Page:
Events and Accomplishments of Thomas Jefferson's Presidency:
The uneventful transfer of power between Federalist John Adams and Republican Thomas Jefferson was a significant event in American History. Jefferson spent time dealing with the federalist agenda with which he did not agree. He allowed the Alien and Sedition Acts to end without renewal. He had the tax on liquor that caused the Whiskey Rebellion repealed. This reduced government revenue leading Jefferson to cut costs by reducing the military, relying instead on state militias.
An important early event during Jefferson's administration was the court case, Marbury v. Madison, which set up the Supreme Court's power to rule federal acts unconstitutional.
America engaged in a war with the Barbary States during his time in office (1801-05). The US had been paying tribute to pirates from this area to stop attacks on American ships. When the pirates asked for more money, Jefferson refused leading Tripoli to declare war. This ended in success for the US who was no longer required to pay tribute to Tripoli. However, America did continue to pay to the rest of the Barbary States.
In 1803, Jefferson purchased the Louisiana territory from France for $15 million. This is considered the most important act of his administration. He sent Lewis and Clark on their famous expedition to explore the new territory.
In 1807, Jefferson ended the foreign slave trade beginning January 1, 1808. He also established the precedent of Executive Privilege as explained above.
At the end of his second term, France and Britain were at war, and American trade ships were often targeted. When the British boarded the American frigate, Chesapeake, they forced (impressed) three soldiers to work on their vessel and killed one for treason. Jefferson signed the Embargo Act of 1807 in response. This stopped America from exporting and importing foreign goods. Jefferson thought this would have the effect of hurting the trade in France and Great Britain. However, it had the opposite effect, hurting American trade.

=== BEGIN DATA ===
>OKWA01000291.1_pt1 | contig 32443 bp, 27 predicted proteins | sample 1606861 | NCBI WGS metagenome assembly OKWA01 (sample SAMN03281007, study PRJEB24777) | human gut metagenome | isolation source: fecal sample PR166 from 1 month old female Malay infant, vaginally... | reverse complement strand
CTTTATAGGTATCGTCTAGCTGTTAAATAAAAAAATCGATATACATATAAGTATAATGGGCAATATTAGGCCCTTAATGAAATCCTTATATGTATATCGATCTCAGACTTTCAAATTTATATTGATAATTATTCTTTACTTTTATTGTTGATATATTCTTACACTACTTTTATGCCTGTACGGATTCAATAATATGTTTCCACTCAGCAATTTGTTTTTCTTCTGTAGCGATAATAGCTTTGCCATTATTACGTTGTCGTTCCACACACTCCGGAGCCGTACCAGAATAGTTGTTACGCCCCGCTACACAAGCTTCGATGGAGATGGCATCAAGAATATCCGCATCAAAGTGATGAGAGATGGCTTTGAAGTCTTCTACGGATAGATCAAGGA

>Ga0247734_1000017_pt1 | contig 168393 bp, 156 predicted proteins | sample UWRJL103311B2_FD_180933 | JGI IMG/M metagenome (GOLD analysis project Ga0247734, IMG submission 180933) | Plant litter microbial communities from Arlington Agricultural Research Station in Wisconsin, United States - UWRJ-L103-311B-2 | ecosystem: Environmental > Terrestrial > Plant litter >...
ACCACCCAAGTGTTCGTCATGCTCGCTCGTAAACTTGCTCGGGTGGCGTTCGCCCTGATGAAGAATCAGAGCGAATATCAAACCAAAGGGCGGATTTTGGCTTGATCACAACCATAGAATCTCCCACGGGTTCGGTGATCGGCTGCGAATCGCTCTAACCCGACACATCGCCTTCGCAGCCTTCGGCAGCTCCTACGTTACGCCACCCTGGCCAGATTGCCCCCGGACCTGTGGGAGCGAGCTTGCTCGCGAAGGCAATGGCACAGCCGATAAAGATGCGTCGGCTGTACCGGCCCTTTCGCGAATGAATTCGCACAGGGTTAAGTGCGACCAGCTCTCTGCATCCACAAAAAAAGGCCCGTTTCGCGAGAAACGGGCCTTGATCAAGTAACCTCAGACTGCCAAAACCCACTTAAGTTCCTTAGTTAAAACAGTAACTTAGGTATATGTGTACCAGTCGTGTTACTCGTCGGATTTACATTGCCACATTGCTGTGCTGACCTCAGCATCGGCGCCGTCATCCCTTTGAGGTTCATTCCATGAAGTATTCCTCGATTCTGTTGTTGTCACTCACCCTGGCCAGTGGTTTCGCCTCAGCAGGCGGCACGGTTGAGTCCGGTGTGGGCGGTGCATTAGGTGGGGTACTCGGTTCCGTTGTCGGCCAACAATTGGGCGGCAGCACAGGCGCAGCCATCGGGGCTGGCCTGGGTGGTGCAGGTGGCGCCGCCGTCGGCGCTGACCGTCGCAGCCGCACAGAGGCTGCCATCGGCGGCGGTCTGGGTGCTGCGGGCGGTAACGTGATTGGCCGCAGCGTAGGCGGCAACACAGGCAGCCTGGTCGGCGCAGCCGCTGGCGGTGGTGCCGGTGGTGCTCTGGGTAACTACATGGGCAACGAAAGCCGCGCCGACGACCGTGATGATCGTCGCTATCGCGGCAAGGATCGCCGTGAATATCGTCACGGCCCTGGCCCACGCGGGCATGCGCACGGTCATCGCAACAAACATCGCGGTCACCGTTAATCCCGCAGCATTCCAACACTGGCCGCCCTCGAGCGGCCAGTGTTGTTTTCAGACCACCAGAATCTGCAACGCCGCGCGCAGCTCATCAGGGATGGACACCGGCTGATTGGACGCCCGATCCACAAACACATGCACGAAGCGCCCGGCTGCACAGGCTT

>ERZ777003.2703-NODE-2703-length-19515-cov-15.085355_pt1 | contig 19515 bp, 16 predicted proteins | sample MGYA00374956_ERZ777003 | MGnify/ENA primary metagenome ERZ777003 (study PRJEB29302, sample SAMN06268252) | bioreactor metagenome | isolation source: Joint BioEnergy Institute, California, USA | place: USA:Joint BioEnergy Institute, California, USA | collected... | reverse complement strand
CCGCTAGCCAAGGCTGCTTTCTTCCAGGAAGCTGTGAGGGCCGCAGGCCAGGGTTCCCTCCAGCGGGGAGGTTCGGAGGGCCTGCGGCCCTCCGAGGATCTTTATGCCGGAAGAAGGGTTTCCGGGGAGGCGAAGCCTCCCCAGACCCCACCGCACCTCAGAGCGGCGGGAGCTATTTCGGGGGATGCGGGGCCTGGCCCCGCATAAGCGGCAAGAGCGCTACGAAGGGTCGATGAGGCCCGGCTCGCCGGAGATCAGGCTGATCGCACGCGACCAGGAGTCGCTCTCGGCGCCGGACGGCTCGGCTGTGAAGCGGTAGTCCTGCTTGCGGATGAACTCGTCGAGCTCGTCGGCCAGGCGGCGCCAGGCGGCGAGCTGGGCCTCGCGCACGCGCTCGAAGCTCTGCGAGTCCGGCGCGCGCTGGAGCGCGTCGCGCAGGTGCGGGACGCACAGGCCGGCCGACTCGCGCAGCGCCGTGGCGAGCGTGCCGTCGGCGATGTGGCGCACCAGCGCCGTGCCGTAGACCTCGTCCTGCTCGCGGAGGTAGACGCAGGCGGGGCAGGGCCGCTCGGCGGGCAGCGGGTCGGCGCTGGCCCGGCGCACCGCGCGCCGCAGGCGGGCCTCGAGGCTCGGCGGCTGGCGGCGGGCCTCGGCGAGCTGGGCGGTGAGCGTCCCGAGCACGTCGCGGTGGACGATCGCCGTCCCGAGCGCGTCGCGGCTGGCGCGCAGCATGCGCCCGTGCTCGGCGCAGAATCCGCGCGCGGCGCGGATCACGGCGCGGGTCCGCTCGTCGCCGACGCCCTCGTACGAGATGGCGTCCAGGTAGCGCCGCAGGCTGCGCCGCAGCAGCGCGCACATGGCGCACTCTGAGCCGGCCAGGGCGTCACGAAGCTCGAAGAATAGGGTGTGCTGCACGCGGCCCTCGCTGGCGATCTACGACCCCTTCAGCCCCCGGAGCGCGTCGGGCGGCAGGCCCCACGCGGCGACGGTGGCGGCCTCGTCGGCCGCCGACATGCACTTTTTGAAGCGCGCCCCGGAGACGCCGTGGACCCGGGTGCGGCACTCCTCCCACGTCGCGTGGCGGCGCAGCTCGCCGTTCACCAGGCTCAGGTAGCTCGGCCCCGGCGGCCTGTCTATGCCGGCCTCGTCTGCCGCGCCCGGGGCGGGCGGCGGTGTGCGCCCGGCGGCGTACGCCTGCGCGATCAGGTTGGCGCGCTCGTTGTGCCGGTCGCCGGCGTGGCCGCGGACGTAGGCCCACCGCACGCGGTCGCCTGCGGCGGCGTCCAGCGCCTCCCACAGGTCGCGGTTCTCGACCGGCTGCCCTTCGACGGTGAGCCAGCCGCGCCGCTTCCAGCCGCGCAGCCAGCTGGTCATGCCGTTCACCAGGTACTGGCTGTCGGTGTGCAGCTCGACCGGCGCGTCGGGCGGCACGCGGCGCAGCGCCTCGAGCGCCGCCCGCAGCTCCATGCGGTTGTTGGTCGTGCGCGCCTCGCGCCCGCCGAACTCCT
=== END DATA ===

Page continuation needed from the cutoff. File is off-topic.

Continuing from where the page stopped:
Post Presidential Period:
Jefferson retired after his second term as president and did not reenter public life again. He spent time at Monticello. He was deeply in debt and in 1815 sold his library to form the Library of Congress and to help get him out of debt. He spent a lot of his time in retirement designing the University of Virginia. He died on the fiftieth anniversary of the Declaration of Independence, July 4, 1826. Ironically, this was the same day as John Adams.
Jefferson's election began the fall of federalism and the Federalist Party. When Jefferson took over the office from Federalist John Adams, the transfer of power occurred in an orderly manner which was an extremely rare event. Jefferson took his role as party leader very seriously. His greatest achievement was the Louisiana Purchase which more than doubled the size of the US. He also established the principle of executive privilege by refusing to testify during the Aaron Burr treason trial.